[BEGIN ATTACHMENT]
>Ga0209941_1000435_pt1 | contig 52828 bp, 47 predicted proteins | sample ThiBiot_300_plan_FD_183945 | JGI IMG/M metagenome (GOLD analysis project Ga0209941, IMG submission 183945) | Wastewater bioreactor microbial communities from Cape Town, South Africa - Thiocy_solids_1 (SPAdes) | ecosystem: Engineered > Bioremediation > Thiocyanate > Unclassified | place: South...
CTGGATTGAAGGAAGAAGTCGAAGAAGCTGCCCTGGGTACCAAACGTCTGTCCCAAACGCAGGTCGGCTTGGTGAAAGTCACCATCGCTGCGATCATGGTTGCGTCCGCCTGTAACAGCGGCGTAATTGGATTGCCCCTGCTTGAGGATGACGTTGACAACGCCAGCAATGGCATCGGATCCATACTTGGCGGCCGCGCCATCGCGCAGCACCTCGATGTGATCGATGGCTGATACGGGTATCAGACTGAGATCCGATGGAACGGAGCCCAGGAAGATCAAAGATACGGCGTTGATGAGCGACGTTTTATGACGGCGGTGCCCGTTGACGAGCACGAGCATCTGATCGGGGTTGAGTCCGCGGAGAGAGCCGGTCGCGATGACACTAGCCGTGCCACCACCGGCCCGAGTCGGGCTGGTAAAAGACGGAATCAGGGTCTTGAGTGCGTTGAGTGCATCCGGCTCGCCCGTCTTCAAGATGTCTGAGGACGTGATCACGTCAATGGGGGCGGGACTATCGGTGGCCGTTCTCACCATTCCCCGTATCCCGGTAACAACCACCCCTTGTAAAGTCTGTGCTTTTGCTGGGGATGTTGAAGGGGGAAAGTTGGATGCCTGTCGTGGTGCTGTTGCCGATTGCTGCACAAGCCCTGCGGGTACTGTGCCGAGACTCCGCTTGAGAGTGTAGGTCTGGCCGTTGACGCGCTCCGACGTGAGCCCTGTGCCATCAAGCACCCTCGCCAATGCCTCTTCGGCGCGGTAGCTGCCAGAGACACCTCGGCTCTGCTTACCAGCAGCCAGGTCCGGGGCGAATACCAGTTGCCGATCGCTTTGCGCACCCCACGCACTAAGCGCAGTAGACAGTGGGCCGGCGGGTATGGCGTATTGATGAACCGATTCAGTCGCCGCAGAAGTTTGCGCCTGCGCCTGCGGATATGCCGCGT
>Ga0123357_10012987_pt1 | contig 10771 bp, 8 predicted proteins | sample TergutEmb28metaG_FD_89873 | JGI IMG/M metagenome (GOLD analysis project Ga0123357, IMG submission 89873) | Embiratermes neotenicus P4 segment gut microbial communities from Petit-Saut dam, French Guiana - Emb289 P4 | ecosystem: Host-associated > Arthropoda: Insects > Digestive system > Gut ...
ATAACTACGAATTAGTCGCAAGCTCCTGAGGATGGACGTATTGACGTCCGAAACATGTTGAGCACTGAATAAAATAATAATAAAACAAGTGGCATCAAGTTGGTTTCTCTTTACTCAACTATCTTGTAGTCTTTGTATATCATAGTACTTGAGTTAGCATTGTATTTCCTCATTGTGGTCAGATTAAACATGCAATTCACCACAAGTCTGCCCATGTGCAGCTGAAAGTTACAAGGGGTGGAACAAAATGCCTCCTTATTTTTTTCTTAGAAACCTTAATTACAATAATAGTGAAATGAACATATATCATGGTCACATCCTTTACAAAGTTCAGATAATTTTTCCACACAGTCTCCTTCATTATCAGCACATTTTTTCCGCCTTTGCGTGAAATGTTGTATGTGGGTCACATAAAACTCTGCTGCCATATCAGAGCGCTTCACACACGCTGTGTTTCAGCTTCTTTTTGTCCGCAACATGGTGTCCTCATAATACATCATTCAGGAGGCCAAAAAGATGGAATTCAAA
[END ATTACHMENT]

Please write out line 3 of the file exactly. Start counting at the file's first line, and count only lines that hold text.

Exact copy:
>Ga0123357_10012987_pt1 | contig 10771 bp, 8 predicted proteins | sample TergutEmb28metaG_FD_89873 | JGI IMG/M metagenome (GOLD analysis project Ga0123357, IMG submission 89873) | Embiratermes neotenicus P4 segment gut microbial communities from Petit-Saut dam, French Guiana - Emb289 P4 | ecosystem: Host-associated > Arthropoda: Insects > Digestive system > Gut ...